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By Nidia Hansen

Perth, August 2021


Art, science and nature have been intertwined in human history since old ages. Imitating nature whilst adapting its functions and systems has been the way to help ourselves, evolving and improve our lives in countless aspects. Nature in its evolution create stages of change, same it has been for human progression, where the inner and external transformations are influenced by their close environment and by distant cosmic effects.


The origin of similarities between art, science and the nature’s systems, are found in the need of adaptation through periods of resilience and survival modes. These are precedents in a course of actions to reach balance, flow, harmony and self-expression, but mostly, to hold enough capacity to set a stage of synchronicity within the self and the environment.


The nature at Wireless Hill, Yagan’s Mia Lookup, has inspired me to create artworks that reflects the significance of its biodiversity, as well as to examine through nature, these relevant times in a worldwide pandemic. A pandemic that is a stage of change, in an evident and temporary chaos, a catalytic moment in human history that has many similarities with metamorphic stages that also occurs in nature.  


Inspired by Wireless Hill, the artworks that I present with this exhibition, are the result of more than two years of research, observations, photography, comparative examination, the creative process and a meditative contemplation of the intersections between art, biomimicry, science and nature. Along with this, the perils and art journey through a pandemic and the inconveniences of an extra-large studio area.


The research allowed me to find that Wireless Hill has been for thousands of years and important place for Wadjuk Noogar Beeliar people, who used the plants of the site for food and medicinal purposes. Many of the site species are part of the South West, a world biodiversity hotspot. I learned about the site colors, the patterns, its soil and the eternal night sky canopy; and how all of them are intertwined.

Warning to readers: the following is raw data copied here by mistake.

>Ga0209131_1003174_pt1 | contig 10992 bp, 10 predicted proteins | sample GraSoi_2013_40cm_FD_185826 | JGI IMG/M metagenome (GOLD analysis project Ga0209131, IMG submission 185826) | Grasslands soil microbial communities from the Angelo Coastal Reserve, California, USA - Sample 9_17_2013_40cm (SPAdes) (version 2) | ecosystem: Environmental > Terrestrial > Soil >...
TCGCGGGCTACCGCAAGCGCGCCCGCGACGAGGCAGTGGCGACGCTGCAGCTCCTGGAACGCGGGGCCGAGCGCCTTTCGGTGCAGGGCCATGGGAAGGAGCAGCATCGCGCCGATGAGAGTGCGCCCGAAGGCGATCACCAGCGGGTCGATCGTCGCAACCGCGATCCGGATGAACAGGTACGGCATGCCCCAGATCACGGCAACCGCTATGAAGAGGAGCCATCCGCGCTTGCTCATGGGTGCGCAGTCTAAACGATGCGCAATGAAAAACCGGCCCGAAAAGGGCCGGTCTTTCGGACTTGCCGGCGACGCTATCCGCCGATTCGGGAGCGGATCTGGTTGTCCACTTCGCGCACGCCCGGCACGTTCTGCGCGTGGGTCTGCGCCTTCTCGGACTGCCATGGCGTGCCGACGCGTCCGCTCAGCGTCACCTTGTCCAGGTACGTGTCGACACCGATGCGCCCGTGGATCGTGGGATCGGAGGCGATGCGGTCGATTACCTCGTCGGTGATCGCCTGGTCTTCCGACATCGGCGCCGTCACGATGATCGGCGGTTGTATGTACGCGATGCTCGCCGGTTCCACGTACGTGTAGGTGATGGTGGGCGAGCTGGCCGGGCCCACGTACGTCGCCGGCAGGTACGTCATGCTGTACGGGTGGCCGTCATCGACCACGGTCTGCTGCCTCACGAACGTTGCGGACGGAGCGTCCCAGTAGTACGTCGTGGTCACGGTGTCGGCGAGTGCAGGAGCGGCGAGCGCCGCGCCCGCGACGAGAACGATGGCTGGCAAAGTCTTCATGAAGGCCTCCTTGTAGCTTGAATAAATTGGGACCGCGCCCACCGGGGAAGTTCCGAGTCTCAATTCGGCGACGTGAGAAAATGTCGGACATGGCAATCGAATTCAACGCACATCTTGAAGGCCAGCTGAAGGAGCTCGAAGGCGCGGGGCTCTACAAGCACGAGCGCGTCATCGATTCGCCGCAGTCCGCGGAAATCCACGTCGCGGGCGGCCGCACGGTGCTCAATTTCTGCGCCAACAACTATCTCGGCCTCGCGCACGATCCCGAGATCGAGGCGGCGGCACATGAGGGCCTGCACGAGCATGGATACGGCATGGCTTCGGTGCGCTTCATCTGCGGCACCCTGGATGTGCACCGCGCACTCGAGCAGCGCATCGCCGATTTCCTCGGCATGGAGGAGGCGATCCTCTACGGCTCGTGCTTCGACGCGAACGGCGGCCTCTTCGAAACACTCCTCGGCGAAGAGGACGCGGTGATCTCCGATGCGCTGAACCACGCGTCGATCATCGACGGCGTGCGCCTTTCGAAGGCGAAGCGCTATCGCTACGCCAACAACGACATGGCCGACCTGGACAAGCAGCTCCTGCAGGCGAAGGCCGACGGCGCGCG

The thousands of years of making by nature of this site with significant biodiversity, and cultural importance, came nearly to an end during the clearing of the site for war telecommunication purposes, and the more than 50 years of annual recurring burnings. With the considerate care of local authorities and people, the nature once again, took support from its micro structures, the systems, and the inner strength, to transform a stage of threat into a rebirth, as testimony for positive change from survival.


Beyond the beauty from flowers and other species, I felt intrigue on how I could interpret through the taxonomy of biomimicry and magnification, artworks that could illustrate a moment in time, the universal scale of nature, it’s cycles, the unnoticeable and the resilience; as well, to observe and accept the simple shapes that many times, are overlook by the evident beauty of flowers.


The diverse of artworks that I present, came from asking to nature and interpreting its way. I hope the viewers can feel the joy, the immense generosity from nature that I felt during this time, and feel inspire to look nature with new eyes while being part of this second human renaissance. Humans we are just one more specie more, but the only one that can lead to a catastrophe or a remarkable step.

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